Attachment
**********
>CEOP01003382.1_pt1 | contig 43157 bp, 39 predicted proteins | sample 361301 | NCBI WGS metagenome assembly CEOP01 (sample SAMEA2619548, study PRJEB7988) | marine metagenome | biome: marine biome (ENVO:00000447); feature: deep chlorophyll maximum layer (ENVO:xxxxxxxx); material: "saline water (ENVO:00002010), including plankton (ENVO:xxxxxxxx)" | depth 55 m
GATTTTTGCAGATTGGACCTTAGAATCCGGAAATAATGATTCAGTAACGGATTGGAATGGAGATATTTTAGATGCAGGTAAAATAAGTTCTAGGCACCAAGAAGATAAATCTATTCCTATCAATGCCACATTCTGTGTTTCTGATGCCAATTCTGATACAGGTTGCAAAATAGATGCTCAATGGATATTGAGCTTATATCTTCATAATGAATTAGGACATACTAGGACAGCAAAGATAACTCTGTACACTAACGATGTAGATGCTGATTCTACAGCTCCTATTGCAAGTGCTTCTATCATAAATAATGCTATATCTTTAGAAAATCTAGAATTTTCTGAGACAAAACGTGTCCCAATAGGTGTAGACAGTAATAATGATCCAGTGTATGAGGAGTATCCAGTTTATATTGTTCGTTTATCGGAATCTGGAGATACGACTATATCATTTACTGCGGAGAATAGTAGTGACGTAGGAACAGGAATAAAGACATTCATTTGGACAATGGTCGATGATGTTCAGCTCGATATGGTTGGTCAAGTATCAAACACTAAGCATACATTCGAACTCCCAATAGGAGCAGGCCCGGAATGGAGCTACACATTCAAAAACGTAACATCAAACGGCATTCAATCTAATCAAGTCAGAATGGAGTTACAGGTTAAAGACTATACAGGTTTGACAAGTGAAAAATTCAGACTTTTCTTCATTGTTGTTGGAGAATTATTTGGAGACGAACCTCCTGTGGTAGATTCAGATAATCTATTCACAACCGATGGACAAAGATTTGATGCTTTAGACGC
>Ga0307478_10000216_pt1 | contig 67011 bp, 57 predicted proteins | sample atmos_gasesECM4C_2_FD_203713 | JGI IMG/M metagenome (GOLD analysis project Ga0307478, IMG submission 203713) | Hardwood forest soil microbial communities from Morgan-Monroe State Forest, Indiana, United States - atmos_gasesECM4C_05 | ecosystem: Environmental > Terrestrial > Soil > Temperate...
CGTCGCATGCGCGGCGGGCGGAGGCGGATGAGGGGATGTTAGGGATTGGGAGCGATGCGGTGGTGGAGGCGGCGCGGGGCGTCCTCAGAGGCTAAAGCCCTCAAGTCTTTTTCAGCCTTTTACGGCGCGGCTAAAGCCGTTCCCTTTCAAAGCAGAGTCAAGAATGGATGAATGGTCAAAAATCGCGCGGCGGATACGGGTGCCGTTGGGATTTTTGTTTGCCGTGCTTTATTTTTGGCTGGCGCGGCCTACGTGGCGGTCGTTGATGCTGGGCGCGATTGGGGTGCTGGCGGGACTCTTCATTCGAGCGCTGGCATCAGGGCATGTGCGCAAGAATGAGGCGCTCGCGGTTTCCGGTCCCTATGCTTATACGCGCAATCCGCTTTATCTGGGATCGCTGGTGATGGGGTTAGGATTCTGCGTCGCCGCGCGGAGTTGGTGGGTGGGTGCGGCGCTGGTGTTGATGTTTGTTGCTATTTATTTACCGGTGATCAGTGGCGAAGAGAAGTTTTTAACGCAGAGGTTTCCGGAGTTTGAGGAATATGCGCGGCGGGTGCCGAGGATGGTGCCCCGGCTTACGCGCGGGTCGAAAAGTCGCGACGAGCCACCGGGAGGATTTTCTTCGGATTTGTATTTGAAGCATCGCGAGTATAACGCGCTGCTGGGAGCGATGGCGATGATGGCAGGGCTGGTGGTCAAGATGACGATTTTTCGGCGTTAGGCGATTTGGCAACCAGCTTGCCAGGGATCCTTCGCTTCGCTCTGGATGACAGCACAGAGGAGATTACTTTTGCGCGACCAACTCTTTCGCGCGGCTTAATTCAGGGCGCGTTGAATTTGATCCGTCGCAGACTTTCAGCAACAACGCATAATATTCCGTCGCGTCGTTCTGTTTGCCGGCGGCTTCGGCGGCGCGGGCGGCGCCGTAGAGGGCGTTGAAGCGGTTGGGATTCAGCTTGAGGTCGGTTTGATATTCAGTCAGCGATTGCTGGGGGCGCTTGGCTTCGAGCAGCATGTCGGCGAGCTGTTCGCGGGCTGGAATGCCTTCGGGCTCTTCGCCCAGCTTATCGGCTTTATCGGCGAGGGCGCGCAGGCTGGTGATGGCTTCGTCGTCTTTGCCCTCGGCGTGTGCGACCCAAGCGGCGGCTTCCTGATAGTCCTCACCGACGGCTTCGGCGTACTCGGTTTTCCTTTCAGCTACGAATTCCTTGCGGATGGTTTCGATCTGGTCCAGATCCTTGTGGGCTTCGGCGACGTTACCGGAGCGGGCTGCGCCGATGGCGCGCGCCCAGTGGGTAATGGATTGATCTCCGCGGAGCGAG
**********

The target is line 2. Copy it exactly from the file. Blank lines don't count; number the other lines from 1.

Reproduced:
GATTTTTGCAGATTGGACCTTAGAATCCGGAAATAATGATTCAGTAACGGATTGGAATGGAGATATTTTAGATGCAGGTAAAATAAGTTCTAGGCACCAAGAAGATAAATCTATTCCTATCAATGCCACATTCTGTGTTTCTGATGCCAATTCTGATACAGGTTGCAAAATAGATGCTCAATGGATATTGAGCTTATATCTTCATAATGAATTAGGACATACTAGGACAGCAAAGATAACTCTGTACACTAACGATGTAGATGCTGATTCTACAGCTCCTATTGCAAGTGCTTCTATCATAAATAATGCTATATCTTTAGAAAATCTAGAATTTTCTGAGACAAAACGTGTCCCAATAGGTGTAGACAGTAATAATGATCCAGTGTATGAGGAGTATCCAGTTTATATTGTTCGTTTATCGGAATCTGGAGATACGACTATATCATTTACTGCGGAGAATAGTAGTGACGTAGGAACAGGAATAAAGACATTCATTTGGACAATGGTCGATGATGTTCAGCTCGATATGGTTGGTCAAGTATCAAACACTAAGCATACATTCGAACTCCCAATAGGAGCAGGCCCGGAATGGAGCTACACATTCAAAAACGTAACATCAAACGGCATTCAATCTAATCAAGTCAGAATGGAGTTACAGGTTAAAGACTATACAGGTTTGACAAGTGAAAAATTCAGACTTTTCTTCATTGTTGTTGGAGAATTATTTGGAGACGAACCTCCTGTGGTAGATTCAGATAATCTATTCACAACCGATGGACAAAGATTTGATGCTTTAGACGC